I’m a long-time science and medical journalist, publishing online and in print periodicals ranging from Scientific American to The Lancet. I was Founding Editor of The Scientist and a Senior Editor at Nature Biotechnology, and my books are Your Brain: How You Got It and How It Works and The Complete Idiot’s Guide to Microbiology. I began On Science Blogs in 2009 and was invited to move it to the PLOS Blog Network in 2013. New posts on Fridays at http://blogs.plos.org/onscienceblogs/ . I’m a member of the Authors Guild, the Association of Health Care Journalists, and have been elected four times to the Board of Directors of the National Association of Science Writers.
Josh Schonwald is a Chicago journalist and the author of The Taste of Tomorrow: Dispatches from the Future of Food. Schonwald has written for numerous publications, including the New York Times, Washington Post, and Slate.
Rachel VanCott is a technical writer and freelance science writer in Boston, MA. She received an M.S. in Science Writing from MIT, and B.S. in Biology/B.A. in English from the State University of New York at Geneseo.
Kenrick Vezina has a M.S. in science writing from MIT and has spent his career as a science writer and educator. His academic background is in biology, and he has been interested in evolution and the the relationship between humanity and nature for as long as he can remember. In addition to the Gene-ius column at the Genetic Literacy Project, his work can be found across the web. He often contributes to Northern Woodlands magazine’s “Outside Story” column.
Katherine Wendelsdorf is currently a postdoctoral fellow at the National Institutes of Health in Bethesda, MD in the Systems Genomics and Bioinformatics Unit. She received here Ph.D. in Computational Biology from Virginia Tech and a Masters of Science in Public Health from Tulane University where she studied insect-borne diseases. She was a 2006 Fulbright Scholar in Brazil and a 2010 graduate delegate to the Lindau Meeting of Nobel Laureates. She has written for various media outlets on current research topics in biotech and the implications they have for society structure and daily life.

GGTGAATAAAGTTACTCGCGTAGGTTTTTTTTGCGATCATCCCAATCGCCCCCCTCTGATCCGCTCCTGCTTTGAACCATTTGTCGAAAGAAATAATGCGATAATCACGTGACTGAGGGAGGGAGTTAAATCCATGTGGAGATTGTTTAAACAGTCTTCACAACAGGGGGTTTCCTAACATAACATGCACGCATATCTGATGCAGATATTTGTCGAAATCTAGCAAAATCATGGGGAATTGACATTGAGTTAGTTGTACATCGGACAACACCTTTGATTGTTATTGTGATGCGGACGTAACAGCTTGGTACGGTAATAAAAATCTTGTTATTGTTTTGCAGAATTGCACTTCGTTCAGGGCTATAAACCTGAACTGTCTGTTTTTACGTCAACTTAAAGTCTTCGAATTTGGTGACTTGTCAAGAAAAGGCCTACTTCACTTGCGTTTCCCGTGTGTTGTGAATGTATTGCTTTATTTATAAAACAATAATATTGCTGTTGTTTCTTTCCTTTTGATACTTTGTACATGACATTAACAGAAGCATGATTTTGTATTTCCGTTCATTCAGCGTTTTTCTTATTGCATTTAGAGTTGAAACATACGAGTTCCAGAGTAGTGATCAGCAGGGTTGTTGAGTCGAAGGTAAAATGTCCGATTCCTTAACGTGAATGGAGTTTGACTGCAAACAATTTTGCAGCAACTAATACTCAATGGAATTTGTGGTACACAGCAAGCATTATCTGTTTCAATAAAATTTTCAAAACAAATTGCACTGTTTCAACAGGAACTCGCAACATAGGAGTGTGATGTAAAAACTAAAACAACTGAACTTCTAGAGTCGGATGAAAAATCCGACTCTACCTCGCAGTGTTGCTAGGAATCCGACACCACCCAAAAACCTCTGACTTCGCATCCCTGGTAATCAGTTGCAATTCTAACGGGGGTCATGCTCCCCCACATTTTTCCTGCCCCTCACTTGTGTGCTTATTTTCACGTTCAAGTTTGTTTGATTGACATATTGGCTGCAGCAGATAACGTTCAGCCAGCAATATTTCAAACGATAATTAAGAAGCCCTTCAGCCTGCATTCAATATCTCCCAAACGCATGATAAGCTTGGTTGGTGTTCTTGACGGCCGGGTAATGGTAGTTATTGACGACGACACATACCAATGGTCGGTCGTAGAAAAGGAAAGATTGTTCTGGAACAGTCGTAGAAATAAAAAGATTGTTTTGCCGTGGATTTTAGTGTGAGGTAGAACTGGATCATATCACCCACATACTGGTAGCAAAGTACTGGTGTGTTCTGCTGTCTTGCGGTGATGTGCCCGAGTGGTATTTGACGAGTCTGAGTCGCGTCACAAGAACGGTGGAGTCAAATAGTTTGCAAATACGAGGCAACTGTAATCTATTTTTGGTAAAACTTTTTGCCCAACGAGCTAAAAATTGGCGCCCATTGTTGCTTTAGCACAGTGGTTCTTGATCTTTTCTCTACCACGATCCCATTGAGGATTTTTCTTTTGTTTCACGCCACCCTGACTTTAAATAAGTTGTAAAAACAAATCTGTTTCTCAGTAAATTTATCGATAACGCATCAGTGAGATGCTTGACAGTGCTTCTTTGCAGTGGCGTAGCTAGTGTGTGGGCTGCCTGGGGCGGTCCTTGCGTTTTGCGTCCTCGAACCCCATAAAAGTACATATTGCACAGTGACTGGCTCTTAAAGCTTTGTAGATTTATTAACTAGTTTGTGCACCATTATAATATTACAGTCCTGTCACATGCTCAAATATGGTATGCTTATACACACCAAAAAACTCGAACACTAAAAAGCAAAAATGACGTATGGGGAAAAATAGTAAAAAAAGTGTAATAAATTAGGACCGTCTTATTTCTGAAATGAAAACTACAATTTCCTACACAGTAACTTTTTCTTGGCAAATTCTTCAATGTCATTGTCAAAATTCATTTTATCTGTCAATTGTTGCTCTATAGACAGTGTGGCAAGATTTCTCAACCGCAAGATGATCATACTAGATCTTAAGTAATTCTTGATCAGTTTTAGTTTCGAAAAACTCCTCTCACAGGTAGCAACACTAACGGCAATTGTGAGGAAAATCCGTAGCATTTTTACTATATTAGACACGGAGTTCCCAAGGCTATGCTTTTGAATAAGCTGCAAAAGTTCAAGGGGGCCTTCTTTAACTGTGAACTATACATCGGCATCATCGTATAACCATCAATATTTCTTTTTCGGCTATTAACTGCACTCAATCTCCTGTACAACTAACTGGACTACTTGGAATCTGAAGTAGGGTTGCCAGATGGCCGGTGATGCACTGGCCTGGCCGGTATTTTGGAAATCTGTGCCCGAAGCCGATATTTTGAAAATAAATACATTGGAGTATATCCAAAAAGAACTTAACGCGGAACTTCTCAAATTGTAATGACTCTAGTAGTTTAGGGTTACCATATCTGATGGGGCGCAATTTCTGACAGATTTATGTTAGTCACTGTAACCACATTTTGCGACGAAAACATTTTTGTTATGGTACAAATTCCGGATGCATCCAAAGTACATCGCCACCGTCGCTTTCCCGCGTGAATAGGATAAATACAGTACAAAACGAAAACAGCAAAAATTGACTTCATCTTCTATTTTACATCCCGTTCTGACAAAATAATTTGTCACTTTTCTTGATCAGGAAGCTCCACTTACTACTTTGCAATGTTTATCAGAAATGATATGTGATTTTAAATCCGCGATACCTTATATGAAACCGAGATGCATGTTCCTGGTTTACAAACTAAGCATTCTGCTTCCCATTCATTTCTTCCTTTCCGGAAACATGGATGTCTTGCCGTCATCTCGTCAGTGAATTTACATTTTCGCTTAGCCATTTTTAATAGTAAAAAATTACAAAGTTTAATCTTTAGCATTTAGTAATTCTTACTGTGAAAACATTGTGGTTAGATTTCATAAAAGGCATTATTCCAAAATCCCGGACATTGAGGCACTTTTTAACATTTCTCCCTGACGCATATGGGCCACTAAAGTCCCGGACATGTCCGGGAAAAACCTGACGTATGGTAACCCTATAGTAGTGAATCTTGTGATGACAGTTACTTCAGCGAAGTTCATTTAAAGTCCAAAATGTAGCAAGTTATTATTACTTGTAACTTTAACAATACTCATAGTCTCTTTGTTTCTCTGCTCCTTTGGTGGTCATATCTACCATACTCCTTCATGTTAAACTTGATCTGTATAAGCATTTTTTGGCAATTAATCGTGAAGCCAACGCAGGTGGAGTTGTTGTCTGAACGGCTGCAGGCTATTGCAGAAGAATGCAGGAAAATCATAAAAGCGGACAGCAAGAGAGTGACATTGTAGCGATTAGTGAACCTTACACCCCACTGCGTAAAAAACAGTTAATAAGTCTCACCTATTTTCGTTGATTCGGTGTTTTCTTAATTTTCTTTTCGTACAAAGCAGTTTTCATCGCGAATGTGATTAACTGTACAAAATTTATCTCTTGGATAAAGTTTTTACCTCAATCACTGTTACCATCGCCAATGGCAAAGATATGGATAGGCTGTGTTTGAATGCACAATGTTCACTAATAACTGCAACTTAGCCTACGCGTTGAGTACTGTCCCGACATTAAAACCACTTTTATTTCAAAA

Media Science Advisors
Kevin Davies, Editor-in-Chief of Bio•IT World
Kevin is the author most recently of The $1,000 Genome and Cracking the Genome (2010). He was the founding editor of Nature Genetics, the world’s leading genetics journal, which he headed for its first five years. He has also written for the Times (London), Boston Globe, New England Journal of Medicine, and New Scientist, among others. His first book, Breakthrough (1995), co-authored with Michael White, told the story of the race for the BRCA1 breast cancer gene. Davies holds an M.A. in biochemistry from the University of Oxford and a PhD in molecular genetics from the University of London. He held postdoctoral fellowships at MIT and Harvard Medical School before moving into science publishing as an editor with Nature magazine.
Elizabeth Finkel, Science Writer